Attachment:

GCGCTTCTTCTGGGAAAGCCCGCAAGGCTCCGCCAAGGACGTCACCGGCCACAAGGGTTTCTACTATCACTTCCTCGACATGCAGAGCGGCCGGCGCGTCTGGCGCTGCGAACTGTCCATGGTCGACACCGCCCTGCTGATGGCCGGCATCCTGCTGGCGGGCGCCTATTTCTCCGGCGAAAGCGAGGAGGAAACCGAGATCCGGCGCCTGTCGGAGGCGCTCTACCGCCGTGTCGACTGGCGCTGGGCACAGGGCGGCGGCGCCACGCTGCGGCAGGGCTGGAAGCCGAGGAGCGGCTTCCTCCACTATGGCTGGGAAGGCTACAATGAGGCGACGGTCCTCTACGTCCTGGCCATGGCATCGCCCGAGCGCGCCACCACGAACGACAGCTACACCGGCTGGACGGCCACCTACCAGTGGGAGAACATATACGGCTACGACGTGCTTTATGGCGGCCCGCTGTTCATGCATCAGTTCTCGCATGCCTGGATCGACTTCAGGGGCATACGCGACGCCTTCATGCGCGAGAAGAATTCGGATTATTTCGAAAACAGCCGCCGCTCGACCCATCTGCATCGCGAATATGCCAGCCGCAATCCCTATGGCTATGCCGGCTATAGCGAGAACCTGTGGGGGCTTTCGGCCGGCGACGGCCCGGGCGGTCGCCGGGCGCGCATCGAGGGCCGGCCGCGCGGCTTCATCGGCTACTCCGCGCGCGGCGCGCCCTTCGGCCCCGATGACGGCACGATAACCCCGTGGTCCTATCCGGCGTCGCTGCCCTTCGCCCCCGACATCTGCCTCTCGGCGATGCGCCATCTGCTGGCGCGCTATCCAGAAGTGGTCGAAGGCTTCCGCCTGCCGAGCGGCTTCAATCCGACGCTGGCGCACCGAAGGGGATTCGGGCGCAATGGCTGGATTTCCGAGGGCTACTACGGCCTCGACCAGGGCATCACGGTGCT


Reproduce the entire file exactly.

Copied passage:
GCGCTTCTTCTGGGAAAGCCCGCAAGGCTCCGCCAAGGACGTCACCGGCCACAAGGGTTTCTACTATCACTTCCTCGACATGCAGAGCGGCCGGCGCGTCTGGCGCTGCGAACTGTCCATGGTCGACACCGCCCTGCTGATGGCCGGCATCCTGCTGGCGGGCGCCTATTTCTCCGGCGAAAGCGAGGAGGAAACCGAGATCCGGCGCCTGTCGGAGGCGCTCTACCGCCGTGTCGACTGGCGCTGGGCACAGGGCGGCGGCGCCACGCTGCGGCAGGGCTGGAAGCCGAGGAGCGGCTTCCTCCACTATGGCTGGGAAGGCTACAATGAGGCGACGGTCCTCTACGTCCTGGCCATGGCATCGCCCGAGCGCGCCACCACGAACGACAGCTACACCGGCTGGACGGCCACCTACCAGTGGGAGAACATATACGGCTACGACGTGCTTTATGGCGGCCCGCTGTTCATGCATCAGTTCTCGCATGCCTGGATCGACTTCAGGGGCATACGCGACGCCTTCATGCGCGAGAAGAATTCGGATTATTTCGAAAACAGCCGCCGCTCGACCCATCTGCATCGCGAATATGCCAGCCGCAATCCCTATGGCTATGCCGGCTATAGCGAGAACCTGTGGGGGCTTTCGGCCGGCGACGGCCCGGGCGGTCGCCGGGCGCGCATCGAGGGCCGGCCGCGCGGCTTCATCGGCTACTCCGCGCGCGGCGCGCCCTTCGGCCCCGATGACGGCACGATAACCCCGTGGTCCTATCCGGCGTCGCTGCCCTTCGCCCCCGACATCTGCCTCTCGGCGATGCGCCATCTGCTGGCGCGCTATCCAGAAGTGGTCGAAGGCTTCCGCCTGCCGAGCGGCTTCAATCCGACGCTGGCGCACCGAAGGGGATTCGGGCGCAATGGCTGGATTTCCGAGGGCTACTACGGCCTCGACCAGGGCATCACGGTGCT